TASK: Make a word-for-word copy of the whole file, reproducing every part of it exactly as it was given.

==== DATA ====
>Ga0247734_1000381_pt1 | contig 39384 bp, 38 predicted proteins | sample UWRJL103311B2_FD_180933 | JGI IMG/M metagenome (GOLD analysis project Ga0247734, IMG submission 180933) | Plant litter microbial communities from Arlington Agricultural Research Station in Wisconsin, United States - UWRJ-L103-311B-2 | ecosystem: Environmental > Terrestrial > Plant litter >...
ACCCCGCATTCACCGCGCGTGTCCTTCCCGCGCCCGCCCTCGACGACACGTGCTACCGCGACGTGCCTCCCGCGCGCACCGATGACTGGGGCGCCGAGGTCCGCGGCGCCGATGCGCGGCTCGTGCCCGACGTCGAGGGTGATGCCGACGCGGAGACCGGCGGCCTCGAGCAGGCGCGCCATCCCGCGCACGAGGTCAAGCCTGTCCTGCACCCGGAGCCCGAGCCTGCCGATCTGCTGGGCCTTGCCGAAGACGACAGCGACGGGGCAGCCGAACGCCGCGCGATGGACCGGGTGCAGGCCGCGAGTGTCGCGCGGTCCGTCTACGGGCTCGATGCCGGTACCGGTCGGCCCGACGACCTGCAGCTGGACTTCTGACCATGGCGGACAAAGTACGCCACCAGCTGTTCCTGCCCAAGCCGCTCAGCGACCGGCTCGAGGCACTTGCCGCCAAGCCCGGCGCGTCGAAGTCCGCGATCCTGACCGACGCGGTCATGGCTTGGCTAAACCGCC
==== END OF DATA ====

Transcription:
>Ga0247734_1000381_pt1 | contig 39384 bp, 38 predicted proteins | sample UWRJL103311B2_FD_180933 | JGI IMG/M metagenome (GOLD analysis project Ga0247734, IMG submission 180933) | Plant litter microbial communities from Arlington Agricultural Research Station in Wisconsin, United States - UWRJ-L103-311B-2 | ecosystem: Environmental > Terrestrial > Plant litter >...
ACCCCGCATTCACCGCGCGTGTCCTTCCCGCGCCCGCCCTCGACGACACGTGCTACCGCGACGTGCCTCCCGCGCGCACCGATGACTGGGGCGCCGAGGTCCGCGGCGCCGATGCGCGGCTCGTGCCCGACGTCGAGGGTGATGCCGACGCGGAGACCGGCGGCCTCGAGCAGGCGCGCCATCCCGCGCACGAGGTCAAGCCTGTCCTGCACCCGGAGCCCGAGCCTGCCGATCTGCTGGGCCTTGCCGAAGACGACAGCGACGGGGCAGCCGAACGCCGCGCGATGGACCGGGTGCAGGCCGCGAGTGTCGCGCGGTCCGTCTACGGGCTCGATGCCGGTACCGGTCGGCCCGACGACCTGCAGCTGGACTTCTGACCATGGCGGACAAAGTACGCCACCAGCTGTTCCTGCCCAAGCCGCTCAGCGACCGGCTCGAGGCACTTGCCGCCAAGCCCGGCGCGTCGAAGTCCGCGATCCTGACCGACGCGGTCATGGCTTGGCTAAACCGCC